Decision violates the UN Convention on Biological Diversity (UN CBD), to which Brazil is a signatory
EXCERPT: Geneticist Dr. Ricarda Steinbrecher, co-Director of EcoNexus and member of the Federation of German Scientists [said], “Regulation of GE trees at a national level will not be sufficient. The large-scale dispersion of reproductive material means GE trees are likely to cross national borders, and even continents given the extent of human activity, trade and travel.”
Brazil govt approves GMO eucalyptus trees: Groups denounce illegal decision
by Anne Petermann
Global Justice Ecology Project, April 9, 2015
* GMO trees approved in Brazil in violation of national law and international protocols; common sense and precaution ignored
Today the Brazilian Technical Commission on Biosafety (CTNBio) formally approved an industry request to release genetically engineered (GE) eucalyptus trees. The application was made by FuturaGene, a company owned by Brazilian pulp and paper company Suzano. This is the first approval for commercial release of GE trees in Brazil or Latin America. Organizations in Brazil are exploring legal avenues to stop the commercial release of GE eucalyptus trees, pointing out that this decision violates national law.
An email from CTNBio member Paulo Paes de Andrade to the Campaign to STOP GE Trees dated 8 April, stated that the decision to approve GE eucalyptus was already made, indicating that today’s meeting was merely a technicality where FuturaGene’s request would be rubber stamped.
World Rainforest Movement’s International Coordinator Winnie Overbeek stated, “CTNBio’s approval of GE eucalyptus trees was no surprise. Over the years, CTNBio has made many decisions in favor of releasing GMO crops in Brazil, ignoring – as also happened in this case – protests and valid concerns from a wide range of groups of society. They also ignored protest letters signed by more than 100,000 people.”
He continued, “The Commission systematically disregards the precautionary principle, including the urgent need for detailed studies of the various impacts of this dangerous technology, even though this violates the 2008 decision on GE trees made by the UN Convention on Biological Diversity (UN CBD), to which Brazil is a signatory.”
In his email, Paulo Paes de Andrade of CTNBio discounted the decision of the UN CBD, which he incorrectly referred to as the Cartagena Protocol, stated, “Trans-boundary movement of transgenic eucalyptus plantlets or seeds is highly improbable and accidental seed propagation elsewhere is even more improbable… Therefore the release of this GM tree is solely a Brazilian question and no other country or group of countries has the right to interfere in our decision.”
Geneticist Dr. Ricarda Steinbrecher, co-Director of EcoNexus and member of the Federation of German Scientists countered by explaining, “Regulation of GE trees at a national level will not be sufficient. The large-scale dispersion of reproductive material means GE trees are likely to cross national borders, and even continents given the extent of human activity, trade and travel,” adding, “A review of the scientific literature shows that currently there is insufficient data and understanding for meaningful risk assessments of GE trees. Both scientific literature and in-field experience show that contamination by and dispersal of GE trees will inevitably take place. The CBD decision was taken in the understanding of the risk to global forest ecosystems – and this is an international matter, both scientifically and judicially.” http://econexus.info/taxonomy/term/11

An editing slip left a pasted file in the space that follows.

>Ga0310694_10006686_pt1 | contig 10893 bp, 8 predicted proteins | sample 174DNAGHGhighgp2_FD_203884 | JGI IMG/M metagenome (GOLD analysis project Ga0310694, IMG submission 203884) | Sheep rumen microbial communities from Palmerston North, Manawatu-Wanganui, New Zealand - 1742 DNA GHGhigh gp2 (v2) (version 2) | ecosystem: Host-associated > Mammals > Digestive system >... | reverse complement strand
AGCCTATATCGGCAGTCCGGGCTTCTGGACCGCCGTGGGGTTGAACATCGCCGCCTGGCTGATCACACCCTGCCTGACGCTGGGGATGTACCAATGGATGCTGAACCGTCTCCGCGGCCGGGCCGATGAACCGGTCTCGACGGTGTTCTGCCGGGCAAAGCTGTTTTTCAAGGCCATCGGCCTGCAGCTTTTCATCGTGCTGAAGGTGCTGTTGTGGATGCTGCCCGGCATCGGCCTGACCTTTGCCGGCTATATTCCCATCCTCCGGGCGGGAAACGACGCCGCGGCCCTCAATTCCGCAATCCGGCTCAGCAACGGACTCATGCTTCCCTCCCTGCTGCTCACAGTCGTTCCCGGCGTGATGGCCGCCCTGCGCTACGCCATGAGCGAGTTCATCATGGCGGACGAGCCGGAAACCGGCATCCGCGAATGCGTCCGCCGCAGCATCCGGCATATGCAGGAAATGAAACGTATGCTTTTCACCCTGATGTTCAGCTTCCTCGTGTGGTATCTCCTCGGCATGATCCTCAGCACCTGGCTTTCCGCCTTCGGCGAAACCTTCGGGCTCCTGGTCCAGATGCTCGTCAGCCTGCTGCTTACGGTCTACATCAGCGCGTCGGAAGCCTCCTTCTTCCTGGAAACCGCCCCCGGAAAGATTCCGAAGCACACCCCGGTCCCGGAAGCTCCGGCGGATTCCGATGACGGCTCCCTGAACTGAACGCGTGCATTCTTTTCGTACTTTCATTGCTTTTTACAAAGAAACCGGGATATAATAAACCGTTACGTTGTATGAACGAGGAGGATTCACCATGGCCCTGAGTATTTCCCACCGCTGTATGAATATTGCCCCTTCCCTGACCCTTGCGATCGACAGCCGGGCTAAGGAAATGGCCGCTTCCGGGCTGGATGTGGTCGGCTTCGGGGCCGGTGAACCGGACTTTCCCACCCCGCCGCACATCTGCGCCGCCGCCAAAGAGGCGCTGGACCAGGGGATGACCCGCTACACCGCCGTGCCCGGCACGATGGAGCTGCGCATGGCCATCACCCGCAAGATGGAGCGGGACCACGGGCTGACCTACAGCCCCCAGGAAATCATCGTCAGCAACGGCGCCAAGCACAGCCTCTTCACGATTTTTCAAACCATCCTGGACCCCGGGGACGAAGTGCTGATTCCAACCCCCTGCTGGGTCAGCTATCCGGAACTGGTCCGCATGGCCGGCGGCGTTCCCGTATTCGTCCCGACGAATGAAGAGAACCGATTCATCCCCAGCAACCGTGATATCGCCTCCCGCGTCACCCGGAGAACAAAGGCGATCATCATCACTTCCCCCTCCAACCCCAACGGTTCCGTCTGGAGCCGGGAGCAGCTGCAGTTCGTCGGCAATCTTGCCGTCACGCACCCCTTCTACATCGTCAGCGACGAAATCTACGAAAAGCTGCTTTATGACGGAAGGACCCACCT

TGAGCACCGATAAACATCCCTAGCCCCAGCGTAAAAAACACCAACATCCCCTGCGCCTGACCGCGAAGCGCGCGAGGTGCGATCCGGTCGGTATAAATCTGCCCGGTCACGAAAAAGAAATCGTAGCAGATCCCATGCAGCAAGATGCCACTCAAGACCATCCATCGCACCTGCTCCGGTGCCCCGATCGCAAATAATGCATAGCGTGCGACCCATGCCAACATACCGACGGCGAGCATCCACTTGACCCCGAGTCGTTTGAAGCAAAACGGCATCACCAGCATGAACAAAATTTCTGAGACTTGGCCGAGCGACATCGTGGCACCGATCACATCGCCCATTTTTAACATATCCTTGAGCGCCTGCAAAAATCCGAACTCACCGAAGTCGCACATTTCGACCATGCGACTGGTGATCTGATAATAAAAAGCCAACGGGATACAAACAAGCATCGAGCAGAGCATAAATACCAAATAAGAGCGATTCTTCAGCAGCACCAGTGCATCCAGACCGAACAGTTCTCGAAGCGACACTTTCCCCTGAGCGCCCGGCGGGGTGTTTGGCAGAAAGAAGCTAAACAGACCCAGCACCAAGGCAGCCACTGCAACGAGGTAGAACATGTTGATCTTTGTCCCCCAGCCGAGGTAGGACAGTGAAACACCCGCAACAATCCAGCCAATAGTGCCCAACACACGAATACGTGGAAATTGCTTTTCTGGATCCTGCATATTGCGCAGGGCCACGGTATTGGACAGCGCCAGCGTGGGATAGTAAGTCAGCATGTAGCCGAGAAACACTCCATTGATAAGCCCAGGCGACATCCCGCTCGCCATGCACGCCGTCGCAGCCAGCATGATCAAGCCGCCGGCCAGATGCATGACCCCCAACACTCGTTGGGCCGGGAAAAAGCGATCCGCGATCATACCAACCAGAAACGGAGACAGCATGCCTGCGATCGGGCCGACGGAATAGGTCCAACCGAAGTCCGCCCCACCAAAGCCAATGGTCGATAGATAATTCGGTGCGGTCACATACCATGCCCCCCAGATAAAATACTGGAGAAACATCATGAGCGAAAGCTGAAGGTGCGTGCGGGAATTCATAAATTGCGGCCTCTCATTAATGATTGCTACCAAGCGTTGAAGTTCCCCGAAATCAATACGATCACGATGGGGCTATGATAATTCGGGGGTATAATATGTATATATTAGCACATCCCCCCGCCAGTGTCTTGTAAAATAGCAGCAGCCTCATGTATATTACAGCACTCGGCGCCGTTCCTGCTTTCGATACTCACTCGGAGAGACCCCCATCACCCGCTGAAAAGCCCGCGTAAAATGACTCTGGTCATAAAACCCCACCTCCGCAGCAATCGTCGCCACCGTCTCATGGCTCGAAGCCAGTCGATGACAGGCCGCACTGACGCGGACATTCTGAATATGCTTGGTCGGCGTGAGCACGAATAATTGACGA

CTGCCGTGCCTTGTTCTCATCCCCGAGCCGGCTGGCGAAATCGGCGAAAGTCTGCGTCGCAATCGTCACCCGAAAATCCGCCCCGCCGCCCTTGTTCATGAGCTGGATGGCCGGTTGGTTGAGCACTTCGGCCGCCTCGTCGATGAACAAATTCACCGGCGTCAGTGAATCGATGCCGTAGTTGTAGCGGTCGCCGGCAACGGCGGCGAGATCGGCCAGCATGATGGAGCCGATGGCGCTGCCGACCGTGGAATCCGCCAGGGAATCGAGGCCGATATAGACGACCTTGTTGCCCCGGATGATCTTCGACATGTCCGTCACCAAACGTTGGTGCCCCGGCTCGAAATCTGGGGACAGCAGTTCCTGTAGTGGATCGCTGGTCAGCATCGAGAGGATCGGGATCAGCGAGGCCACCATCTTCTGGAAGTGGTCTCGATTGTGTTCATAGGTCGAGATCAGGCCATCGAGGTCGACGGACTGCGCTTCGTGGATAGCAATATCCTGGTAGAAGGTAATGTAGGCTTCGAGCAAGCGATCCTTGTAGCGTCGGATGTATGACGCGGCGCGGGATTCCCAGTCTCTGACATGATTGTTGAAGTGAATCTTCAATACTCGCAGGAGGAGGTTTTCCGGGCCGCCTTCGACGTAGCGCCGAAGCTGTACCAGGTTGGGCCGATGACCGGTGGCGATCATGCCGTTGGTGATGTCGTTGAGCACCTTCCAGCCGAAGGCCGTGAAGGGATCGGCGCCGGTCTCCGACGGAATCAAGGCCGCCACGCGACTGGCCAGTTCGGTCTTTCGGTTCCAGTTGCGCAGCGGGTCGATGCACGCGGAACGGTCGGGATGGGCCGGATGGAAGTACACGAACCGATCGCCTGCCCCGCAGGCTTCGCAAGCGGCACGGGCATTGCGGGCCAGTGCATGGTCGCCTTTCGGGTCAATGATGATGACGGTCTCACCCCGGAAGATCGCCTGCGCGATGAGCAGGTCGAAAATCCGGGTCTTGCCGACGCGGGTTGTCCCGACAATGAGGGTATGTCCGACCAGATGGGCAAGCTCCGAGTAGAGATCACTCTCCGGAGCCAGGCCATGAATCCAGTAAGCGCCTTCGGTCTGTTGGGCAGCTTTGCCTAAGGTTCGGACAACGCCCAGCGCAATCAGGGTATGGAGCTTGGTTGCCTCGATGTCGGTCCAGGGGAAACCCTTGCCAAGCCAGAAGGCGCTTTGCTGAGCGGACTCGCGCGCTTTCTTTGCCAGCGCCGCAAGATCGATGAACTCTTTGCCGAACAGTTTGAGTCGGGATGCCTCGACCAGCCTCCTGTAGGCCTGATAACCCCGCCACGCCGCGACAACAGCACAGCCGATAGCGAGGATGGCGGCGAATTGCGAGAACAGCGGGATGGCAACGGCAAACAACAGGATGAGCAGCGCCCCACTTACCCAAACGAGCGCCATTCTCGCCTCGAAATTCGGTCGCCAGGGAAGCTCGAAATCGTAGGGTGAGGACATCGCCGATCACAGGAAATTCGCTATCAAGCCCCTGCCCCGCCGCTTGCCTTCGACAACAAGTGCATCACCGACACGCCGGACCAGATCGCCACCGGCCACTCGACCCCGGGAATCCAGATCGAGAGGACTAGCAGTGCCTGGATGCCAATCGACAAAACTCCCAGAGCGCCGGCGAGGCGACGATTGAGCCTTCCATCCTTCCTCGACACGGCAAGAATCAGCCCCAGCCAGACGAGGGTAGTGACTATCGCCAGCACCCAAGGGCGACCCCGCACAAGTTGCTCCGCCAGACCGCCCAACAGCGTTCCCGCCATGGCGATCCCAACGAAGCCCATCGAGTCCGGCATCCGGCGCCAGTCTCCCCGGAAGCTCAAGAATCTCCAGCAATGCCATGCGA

In Brazil, there are also major concerns about the impact of GE eucalyptus trees on the thousands of families that produce honey in the regions where eucalyptus are planted. These families risk losing the international markets for their honey if it is contaminated by GE eucalyptus pollen.
On Wednesday, the Brazilian Forum to Combat Agrotoxins, coordinated by the Public Prosecution Service and with participation of relevant groups and civil society, government and academia, warned that CTNBio has repeatedly violated the National Brazilian Policy of Biosafety.
In spite of the approval, the coalition of groups organizing to stop GE eucalyptus, are highlighting the many worldwide actions that have taken place against legalizing GE eucalyptus. In Brazil, organizations and activists mobilized to denounce the release during a public hearing on FuturaGene’s request last September in Brasilia.
More recently, on 5 March 2015, about 1,000 women from several rural and urban social movements occupied the operations of FuturaGene in Brazil’s São Paulo state. At the same time, 300 peasants organized by La Via Campesina occupied and shut down the meeting of CTNBio in the country´s capital, where the decision on FuturaGene’s GE eucalyptus was supposed to be made. Outside Brazil, global weeks of action were organized at Brazilian Embassies and Consulates on five continents against the release of the GE eucalyptus of FuturaGene.
“Our challenge now is to continue to strengthen the movement against GE trees, in solidarity with Brazilian organizations and social movements, and also worldwide,” stated Anne Petermann, Coordinator of the International Campaign to STOP GE Trees. She added, “During the occupation of the FuturaGene operations on 5 March, a woman from the Brazilian MST pointed out ‘this model of agribusiness is the model of death, not of life,’ and ‘we are here to defend a model of life, defend food sovereignty, and defend agrarian land reform'.”
As Brazilians say: “A Luta Continua! – The struggle continues!”
The Campaign to STOP GE Trees is an international alliance of organizations mobilized to protect forests and biodiversity and to support communities threatened by the dangerous release of genetically engineered trees into the environment. Global Justice Ecology Project coordinates the Campaign.